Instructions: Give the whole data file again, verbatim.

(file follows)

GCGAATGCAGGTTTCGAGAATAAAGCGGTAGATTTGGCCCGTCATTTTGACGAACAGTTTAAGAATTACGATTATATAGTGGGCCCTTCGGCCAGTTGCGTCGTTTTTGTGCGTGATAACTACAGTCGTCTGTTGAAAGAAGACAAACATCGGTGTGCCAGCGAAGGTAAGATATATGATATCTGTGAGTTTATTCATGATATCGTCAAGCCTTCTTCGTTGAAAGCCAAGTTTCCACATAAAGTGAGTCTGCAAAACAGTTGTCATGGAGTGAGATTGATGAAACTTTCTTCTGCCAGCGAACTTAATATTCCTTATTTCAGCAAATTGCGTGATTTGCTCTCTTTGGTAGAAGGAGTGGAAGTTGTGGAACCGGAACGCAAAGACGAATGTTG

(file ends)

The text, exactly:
GCGAATGCAGGTTTCGAGAATAAAGCGGTAGATTTGGCCCGTCATTTTGACGAACAGTTTAAGAATTACGATTATATAGTGGGCCCTTCGGCCAGTTGCGTCGTTTTTGTGCGTGATAACTACAGTCGTCTGTTGAAAGAAGACAAACATCGGTGTGCCAGCGAAGGTAAGATATATGATATCTGTGAGTTTATTCATGATATCGTCAAGCCTTCTTCGTTGAAAGCCAAGTTTCCACATAAAGTGAGTCTGCAAAACAGTTGTCATGGAGTGAGATTGATGAAACTTTCTTCTGCCAGCGAACTTAATATTCCTTATTTCAGCAAATTGCGTGATTTGCTCTCTTTGGTAGAAGGAGTGGAAGTTGTGGAACCGGAACGCAAAGACGAATGTTG